Sag Harbor Village Budget Proposal for 2019-20 Fiscal Year So Far Up 3.28% to $11.26 Million


Mayor Sandra Schroeder last week unveiled a tentative spending plan for the village of Sag Harbor’s fiscal year beginning June 1 that totals $11,261,290, up 3.28 percent or $357,276 from the current budget.

The proposal does not include debt service for the restoration of Long Wharf, which would have to be added if the board elects to begin that work next fall, Mayor Schroeder said as she met with department heads and the Village Board to review the spending plan at a work session on February 20.

The village, hoping to win a major state grant, had planned to begin the $3-million Long Wharf project in late 2018 but had to postpone it when the village did not receive an expected $2.5 million in state funding.

As it currently stands, the largest single increase in the spending plan is a 793-percent hike from $14,750 to $131,712 for assessment services provided by the Town of East Hampton, which has upgraded its computer system and is charging Sag Harbor a pro-rated share of the cost.

“It has quite an impact on our budget,” Mayor Schroeder said, “but it is less expensive than hiring a group of people to be our assessors and starting our own assessment program. This is a lot less money.”

Just in case the final budget will force the village to pierce the state’s 2-percent limit on annual tax increases, the board voted 5-0 to set a public hearing for March 12 on a proposed local law that would allow the village to pierce the cap. “That amounts to being prepared,” the mayor commented.

Under state deadlines, a final budget proposal must be presented at a public hearing no later than April 15 and it must be adopted with any amendments by May 1.

During the budget session, the board discussed the possibility of adding a full-time paid Emergency Medical Technician (EMT) or paramedic to replace three part-timers who supplement the 29 volunteers of the village ambulance corps. That would add up to $40,000 in medical and other benefits to the budget that part-timers don’t receive, Deborah O’Brien, the president of the ambulance corps, told the board.

She said that Sag Harbor is the only corps in the region without a full-time paid professional EMT or paramedic on staff and that the corps has been losing part-timers to full-time jobs elsewhere. She said she had asked that the budget include funding to hire a full-timer but the spending plan, as presented on February 20, did not include it, showing an increase of only $980 in the ambulance corps budget to $496,240, a rise of about two-tenths of 1 percent.

The budget proposal calls for increasing trustee salaries by $4,800 to $48,000, to a total of $12,000 for each of the four trustees. The mayor’s salary would rise $2,000 to $26,000. “Because we have a treasurer now,” the mayor said, referring to Rhonda Meserole, the budget proposal includes an increase of $18,510 to pay her salary.

Other major cost increases, if approved, would include a 22-percent hike in spending for Village Hall repairs and its security system from $41,000 to $50,000; repairs and utility costs at the central garage building, up 18 percent from $11,300 to $13,000; and for “judgments and claims,” up an expected $8,000 or 67 percent from $12,000 to $20,000.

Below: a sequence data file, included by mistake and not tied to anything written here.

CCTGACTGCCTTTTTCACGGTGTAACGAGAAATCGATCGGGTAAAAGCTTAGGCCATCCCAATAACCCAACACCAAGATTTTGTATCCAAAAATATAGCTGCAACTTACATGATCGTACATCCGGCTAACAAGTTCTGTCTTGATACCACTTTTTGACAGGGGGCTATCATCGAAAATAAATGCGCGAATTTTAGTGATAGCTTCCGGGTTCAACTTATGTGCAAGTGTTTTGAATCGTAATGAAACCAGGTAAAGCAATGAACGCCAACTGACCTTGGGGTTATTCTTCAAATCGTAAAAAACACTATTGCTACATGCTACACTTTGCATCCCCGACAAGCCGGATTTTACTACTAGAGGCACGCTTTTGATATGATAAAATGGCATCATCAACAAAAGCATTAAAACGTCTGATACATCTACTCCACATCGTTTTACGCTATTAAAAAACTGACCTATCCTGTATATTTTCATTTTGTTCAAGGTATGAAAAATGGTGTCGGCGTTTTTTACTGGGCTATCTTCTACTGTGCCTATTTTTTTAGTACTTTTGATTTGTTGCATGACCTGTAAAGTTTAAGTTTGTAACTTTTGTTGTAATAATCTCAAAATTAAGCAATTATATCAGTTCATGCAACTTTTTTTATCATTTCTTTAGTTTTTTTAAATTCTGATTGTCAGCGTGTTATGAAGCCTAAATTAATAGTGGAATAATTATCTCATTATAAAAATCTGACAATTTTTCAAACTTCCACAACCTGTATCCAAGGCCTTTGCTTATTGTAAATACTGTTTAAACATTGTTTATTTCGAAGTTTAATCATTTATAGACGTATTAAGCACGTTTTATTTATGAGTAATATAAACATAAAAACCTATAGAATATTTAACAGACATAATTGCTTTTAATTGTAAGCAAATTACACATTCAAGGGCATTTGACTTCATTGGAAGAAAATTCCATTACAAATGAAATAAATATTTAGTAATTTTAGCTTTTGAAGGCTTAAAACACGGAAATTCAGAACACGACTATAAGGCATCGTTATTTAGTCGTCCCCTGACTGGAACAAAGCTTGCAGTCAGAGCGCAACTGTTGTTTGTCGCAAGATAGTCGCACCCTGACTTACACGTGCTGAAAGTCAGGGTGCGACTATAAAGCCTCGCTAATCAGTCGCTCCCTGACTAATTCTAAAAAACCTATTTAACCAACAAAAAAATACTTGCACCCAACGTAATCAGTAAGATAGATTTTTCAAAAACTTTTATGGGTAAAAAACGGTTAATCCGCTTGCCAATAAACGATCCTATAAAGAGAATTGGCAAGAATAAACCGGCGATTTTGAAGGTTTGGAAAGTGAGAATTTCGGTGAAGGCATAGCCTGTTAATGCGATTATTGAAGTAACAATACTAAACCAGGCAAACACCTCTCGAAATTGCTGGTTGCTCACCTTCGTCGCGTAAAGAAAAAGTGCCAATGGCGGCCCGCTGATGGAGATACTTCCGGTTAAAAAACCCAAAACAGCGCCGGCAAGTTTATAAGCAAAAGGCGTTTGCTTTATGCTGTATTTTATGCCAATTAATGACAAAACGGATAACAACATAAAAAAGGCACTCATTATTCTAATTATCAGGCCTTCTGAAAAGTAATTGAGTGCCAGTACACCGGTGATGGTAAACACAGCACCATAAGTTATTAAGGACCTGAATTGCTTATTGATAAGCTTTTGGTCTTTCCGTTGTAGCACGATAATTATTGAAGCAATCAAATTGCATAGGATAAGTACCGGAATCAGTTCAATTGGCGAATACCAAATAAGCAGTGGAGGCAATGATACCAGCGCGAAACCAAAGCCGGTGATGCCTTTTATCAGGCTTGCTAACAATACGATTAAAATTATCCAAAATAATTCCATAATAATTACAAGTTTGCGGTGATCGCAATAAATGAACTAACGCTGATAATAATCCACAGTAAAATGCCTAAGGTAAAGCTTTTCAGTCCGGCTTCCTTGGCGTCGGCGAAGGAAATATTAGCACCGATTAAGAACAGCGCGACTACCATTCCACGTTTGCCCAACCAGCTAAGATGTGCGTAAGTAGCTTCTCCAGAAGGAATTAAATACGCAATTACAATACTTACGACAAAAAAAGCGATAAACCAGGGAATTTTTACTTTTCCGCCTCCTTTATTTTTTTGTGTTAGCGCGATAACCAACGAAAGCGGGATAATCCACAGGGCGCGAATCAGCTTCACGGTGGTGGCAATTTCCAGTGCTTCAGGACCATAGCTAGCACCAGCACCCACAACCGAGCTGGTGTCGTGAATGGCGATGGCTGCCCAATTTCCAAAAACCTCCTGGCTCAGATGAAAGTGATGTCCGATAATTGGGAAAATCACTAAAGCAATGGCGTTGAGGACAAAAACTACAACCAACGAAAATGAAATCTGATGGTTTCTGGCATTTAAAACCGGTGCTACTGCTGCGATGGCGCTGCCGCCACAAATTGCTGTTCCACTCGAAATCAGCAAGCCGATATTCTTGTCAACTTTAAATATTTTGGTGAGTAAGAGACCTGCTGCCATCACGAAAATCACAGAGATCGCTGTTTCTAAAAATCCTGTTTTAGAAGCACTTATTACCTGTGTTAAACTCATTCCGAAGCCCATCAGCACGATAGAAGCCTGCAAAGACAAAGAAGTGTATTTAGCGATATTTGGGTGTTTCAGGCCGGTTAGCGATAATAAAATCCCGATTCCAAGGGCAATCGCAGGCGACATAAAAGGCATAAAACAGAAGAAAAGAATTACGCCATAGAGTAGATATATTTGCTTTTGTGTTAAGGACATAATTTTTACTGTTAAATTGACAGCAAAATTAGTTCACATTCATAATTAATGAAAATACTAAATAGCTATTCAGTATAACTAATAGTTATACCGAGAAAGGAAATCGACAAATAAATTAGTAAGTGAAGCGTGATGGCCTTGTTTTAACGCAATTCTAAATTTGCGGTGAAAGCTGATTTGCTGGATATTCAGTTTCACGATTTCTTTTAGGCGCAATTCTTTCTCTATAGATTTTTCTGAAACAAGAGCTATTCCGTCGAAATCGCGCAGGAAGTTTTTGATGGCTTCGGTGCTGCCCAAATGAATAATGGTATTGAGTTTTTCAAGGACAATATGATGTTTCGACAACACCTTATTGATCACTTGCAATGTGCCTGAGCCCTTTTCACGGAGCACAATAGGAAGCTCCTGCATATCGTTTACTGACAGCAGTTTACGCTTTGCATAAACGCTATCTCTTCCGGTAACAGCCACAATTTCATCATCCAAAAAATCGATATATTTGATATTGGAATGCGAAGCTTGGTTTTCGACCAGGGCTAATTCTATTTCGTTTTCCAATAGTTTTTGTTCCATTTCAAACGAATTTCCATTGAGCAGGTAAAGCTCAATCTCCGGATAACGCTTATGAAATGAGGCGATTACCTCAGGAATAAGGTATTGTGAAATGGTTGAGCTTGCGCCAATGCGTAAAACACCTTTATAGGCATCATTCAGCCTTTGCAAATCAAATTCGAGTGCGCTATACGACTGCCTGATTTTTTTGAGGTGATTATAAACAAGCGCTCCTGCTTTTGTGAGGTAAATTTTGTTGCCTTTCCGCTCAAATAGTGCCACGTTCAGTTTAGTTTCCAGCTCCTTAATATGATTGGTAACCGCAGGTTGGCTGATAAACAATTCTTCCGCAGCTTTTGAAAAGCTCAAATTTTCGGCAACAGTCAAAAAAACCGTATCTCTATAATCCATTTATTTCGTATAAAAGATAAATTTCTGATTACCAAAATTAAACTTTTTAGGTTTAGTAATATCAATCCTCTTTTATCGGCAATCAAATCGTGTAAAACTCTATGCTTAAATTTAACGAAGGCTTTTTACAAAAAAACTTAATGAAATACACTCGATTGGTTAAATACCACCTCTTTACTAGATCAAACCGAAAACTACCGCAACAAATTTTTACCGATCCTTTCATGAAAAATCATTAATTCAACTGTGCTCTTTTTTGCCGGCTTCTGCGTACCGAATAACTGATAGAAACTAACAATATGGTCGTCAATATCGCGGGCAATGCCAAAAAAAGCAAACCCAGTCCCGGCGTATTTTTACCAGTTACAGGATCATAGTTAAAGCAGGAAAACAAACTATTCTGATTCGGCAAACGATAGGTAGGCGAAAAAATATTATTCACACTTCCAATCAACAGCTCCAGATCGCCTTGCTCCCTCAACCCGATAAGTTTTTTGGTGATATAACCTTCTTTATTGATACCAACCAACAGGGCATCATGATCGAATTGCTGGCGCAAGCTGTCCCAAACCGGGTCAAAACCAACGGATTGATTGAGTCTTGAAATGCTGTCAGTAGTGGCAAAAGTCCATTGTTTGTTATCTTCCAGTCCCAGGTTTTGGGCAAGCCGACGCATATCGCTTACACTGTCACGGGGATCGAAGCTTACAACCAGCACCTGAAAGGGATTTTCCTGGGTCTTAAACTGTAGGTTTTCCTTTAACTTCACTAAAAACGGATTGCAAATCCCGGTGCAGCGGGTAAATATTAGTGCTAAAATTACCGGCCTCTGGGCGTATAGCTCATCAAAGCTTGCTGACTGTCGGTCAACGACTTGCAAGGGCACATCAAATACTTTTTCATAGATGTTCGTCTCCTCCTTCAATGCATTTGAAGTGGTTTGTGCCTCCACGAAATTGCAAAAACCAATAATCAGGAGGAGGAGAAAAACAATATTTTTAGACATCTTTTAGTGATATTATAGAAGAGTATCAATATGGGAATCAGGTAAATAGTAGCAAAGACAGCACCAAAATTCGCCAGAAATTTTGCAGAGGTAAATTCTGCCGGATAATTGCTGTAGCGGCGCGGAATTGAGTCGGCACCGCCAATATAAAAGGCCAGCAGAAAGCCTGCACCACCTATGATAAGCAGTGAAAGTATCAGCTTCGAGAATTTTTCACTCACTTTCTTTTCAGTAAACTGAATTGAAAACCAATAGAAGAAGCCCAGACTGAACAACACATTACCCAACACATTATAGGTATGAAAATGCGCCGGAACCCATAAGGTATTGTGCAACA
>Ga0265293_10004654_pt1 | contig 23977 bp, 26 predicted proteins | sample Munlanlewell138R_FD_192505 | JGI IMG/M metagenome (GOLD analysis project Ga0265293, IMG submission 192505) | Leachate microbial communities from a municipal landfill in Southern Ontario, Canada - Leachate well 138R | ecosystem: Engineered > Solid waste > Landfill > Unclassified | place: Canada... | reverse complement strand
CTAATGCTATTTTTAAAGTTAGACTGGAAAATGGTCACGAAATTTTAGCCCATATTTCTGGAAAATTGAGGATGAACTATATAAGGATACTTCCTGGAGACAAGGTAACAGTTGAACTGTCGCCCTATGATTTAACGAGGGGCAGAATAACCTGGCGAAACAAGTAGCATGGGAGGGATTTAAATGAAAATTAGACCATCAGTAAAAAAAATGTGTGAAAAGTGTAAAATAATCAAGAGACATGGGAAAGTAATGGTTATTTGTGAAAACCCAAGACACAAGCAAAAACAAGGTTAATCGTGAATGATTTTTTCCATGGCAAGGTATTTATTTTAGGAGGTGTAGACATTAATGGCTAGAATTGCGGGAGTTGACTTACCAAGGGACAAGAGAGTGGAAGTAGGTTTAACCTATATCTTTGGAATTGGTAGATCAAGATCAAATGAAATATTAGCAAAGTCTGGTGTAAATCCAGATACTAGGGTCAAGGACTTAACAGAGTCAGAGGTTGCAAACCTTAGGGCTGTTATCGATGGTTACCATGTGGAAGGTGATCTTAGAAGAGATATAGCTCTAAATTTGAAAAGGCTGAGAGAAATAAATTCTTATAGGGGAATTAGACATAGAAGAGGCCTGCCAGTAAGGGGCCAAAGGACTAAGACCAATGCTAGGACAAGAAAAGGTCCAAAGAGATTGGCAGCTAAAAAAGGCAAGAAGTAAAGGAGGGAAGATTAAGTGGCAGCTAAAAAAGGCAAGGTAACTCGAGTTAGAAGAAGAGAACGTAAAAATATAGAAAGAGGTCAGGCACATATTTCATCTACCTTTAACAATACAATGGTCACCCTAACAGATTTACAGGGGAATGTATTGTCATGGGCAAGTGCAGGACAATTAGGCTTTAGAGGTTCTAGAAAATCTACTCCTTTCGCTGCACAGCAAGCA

Except for undistributed employee benefits, which are expected to total $3,292,016, up 2 percent, the largest single line in the budget is the police department budget, which will drop 2 percent to $2,178,585 because of a savings of almost $120,000 in salaries “due to the attrition of senior officers and the influx of new officers,” Chief Austin J. McGuire wrote in a budget letter to the board.

In his budget proposal, he is asking for an additional officer for a total of 12. “Of East End villages with police departments,” he wrote, “we are geographically the smallest. But we are second only to Southampton Village in calls for service and full-time population,” even with the fewest number of police officers in the region.

The budget calls for an additional matron duty at the village jail costing $6,500, up 44 percent from $4,500.

The budget line for fire prevention shows an increase of 13 percent, up $54,230 to $466,705. Most of that is for a new chief’s car, which the mayor said will cover “all the bells and whistles” such as decals and lights, which have turned out to be extra costs in past purchases.

Second Assistant Fire Chief Kevin O’Brien told the board he also “was hoping” to have an “additional person” to act as a duty captain to help answer the department’s well over 500 annual calls.

“That’s unreal,” the mayor said of the workload.

A 14-percent increase in the building department’s “safety inspection/code enforcement” budget to $272,719 is the result of the addition of a full-time person at a salary of $35,363. A part-time position, meanwhile, will lose $6,000 in wages, with its budget line dropping from $16,000 to $10,000.

The highway department shows an increase of 7 percent to $870,082, including $35,000 for a new vehicle and $10,000 in higher paving costs. The harbors and docks budget includes a 10-percent increase to $379,400, including an additional $10,000 for pump-out services for the increasing level of boat traffic in the harbor, Trustee Ken O’Donnell said. An additional $5,000 to $50,000 is budgeted for repairs.

Debt service, including bonds, bond anticipation notes and installment debt is expected to total $391,760, a decrease of $86,230 or 18 percent.